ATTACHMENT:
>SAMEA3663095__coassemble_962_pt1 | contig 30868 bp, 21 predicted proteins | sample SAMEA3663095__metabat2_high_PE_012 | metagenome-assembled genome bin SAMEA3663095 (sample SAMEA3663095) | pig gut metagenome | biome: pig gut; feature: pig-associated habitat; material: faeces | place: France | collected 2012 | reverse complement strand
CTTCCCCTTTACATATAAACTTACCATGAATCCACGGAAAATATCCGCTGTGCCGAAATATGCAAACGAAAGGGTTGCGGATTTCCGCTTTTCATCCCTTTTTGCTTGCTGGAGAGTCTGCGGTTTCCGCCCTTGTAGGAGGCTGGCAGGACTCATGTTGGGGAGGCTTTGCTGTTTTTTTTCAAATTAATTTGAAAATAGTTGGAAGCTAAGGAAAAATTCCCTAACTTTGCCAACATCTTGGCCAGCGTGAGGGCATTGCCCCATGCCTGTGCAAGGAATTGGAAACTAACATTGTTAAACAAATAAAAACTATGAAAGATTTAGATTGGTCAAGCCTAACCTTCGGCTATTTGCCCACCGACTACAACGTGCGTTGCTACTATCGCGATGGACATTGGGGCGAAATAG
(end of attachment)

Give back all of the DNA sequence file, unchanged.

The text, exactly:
>SAMEA3663095__coassemble_962_pt1 | contig 30868 bp, 21 predicted proteins | sample SAMEA3663095__metabat2_high_PE_012 | metagenome-assembled genome bin SAMEA3663095 (sample SAMEA3663095) | pig gut metagenome | biome: pig gut; feature: pig-associated habitat; material: faeces | place: France | collected 2012 | reverse complement strand
CTTCCCCTTTACATATAAACTTACCATGAATCCACGGAAAATATCCGCTGTGCCGAAATATGCAAACGAAAGGGTTGCGGATTTCCGCTTTTCATCCCTTTTTGCTTGCTGGAGAGTCTGCGGTTTCCGCCCTTGTAGGAGGCTGGCAGGACTCATGTTGGGGAGGCTTTGCTGTTTTTTTTCAAATTAATTTGAAAATAGTTGGAAGCTAAGGAAAAATTCCCTAACTTTGCCAACATCTTGGCCAGCGTGAGGGCATTGCCCCATGCCTGTGCAAGGAATTGGAAACTAACATTGTTAAACAAATAAAAACTATGAAAGATTTAGATTGGTCAAGCCTAACCTTCGGCTATTTGCCCACCGACTACAACGTGCGTTGCTACTATCGCGATGGACATTGGGGCGAAATAG